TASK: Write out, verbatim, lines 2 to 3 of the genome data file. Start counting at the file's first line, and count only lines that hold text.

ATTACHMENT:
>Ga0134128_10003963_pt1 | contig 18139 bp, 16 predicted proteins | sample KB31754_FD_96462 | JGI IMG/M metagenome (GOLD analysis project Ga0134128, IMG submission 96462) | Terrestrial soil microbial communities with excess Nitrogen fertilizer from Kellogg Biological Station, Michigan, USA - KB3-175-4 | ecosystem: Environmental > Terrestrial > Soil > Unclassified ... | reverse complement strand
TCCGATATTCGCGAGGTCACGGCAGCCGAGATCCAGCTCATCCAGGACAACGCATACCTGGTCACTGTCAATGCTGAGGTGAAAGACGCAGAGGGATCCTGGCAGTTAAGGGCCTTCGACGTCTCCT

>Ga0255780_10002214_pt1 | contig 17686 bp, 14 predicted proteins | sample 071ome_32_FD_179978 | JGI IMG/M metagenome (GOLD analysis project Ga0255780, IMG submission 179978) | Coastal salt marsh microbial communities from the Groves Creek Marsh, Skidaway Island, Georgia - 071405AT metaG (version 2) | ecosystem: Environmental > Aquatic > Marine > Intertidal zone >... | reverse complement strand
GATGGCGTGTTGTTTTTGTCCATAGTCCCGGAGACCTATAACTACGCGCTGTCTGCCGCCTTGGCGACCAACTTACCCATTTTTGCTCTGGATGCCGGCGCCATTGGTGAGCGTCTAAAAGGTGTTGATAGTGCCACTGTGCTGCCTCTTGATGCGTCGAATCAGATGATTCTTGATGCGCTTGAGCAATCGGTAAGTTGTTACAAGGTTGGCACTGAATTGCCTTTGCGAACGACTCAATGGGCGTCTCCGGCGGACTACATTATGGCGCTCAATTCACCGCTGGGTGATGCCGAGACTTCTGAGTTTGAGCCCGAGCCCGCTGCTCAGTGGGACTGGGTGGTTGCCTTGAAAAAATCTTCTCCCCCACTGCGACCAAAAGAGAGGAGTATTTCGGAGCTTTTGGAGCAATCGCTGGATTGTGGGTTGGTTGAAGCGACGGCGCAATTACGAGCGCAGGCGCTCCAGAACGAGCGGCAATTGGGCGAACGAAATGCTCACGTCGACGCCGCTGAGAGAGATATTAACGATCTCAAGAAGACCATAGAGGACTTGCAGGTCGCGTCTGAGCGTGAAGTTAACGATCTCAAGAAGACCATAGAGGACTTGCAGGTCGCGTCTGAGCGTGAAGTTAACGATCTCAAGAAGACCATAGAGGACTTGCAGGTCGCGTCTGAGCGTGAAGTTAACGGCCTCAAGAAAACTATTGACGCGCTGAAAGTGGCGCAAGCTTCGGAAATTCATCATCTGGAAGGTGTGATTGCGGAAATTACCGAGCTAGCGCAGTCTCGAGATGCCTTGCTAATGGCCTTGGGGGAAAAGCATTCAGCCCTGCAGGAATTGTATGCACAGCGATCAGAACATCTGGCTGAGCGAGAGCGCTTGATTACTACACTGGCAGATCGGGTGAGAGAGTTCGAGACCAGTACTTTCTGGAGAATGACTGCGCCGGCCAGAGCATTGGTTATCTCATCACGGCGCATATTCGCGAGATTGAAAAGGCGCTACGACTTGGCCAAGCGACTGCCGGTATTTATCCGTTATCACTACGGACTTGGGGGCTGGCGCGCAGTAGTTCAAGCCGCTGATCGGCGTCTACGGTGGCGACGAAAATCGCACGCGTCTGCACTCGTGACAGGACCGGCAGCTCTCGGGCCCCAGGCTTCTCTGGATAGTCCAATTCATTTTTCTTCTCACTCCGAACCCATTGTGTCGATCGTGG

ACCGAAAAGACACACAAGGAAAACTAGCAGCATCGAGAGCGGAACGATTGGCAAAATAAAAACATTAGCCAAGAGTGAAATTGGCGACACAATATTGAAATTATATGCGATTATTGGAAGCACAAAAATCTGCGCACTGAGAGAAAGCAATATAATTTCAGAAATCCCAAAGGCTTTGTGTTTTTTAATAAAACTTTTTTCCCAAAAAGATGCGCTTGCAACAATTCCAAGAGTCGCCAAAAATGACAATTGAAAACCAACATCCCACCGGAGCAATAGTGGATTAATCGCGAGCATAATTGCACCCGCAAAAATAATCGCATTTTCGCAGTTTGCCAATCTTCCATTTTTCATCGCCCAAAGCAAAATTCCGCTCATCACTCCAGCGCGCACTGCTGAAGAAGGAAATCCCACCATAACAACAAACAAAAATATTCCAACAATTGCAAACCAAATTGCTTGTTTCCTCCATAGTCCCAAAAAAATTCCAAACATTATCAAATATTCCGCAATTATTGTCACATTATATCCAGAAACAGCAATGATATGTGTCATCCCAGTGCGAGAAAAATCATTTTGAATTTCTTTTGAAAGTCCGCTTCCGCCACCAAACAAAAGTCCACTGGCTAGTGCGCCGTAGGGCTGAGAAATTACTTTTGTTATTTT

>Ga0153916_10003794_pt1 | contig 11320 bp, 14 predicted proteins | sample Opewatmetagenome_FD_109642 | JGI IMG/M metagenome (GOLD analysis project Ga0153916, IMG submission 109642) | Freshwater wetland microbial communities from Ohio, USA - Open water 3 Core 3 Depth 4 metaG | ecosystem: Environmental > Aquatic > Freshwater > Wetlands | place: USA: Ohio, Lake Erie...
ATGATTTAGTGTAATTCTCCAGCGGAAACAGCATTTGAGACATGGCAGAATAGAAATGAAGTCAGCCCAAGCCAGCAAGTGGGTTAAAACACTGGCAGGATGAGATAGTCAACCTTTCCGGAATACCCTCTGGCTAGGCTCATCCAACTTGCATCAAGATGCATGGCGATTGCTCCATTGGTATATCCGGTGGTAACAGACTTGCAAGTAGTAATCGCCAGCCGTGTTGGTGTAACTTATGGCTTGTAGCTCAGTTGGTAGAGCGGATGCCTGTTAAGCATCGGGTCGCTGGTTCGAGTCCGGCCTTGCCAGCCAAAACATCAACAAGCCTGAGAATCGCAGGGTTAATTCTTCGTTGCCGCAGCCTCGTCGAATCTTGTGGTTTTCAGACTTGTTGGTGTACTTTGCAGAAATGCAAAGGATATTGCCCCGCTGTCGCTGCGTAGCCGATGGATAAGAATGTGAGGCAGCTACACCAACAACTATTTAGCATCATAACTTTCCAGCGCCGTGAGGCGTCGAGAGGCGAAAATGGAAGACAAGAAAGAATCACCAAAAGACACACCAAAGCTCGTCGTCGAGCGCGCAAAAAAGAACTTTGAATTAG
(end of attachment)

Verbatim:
TCCGATATTCGCGAGGTCACGGCAGCCGAGATCCAGCTCATCCAGGACAACGCATACCTGGTCACTGTCAATGCTGAGGTGAAAGACGCAGAGGGATCCTGGCAGTTAAGGGCCTTCGACGTCTCCT

>Ga0255780_10002214_pt1 | contig 17686 bp, 14 predicted proteins | sample 071ome_32_FD_179978 | JGI IMG/M metagenome (GOLD analysis project Ga0255780, IMG submission 179978) | Coastal salt marsh microbial communities from the Groves Creek Marsh, Skidaway Island, Georgia - 071405AT metaG (version 2) | ecosystem: Environmental > Aquatic > Marine > Intertidal zone >... | reverse complement strand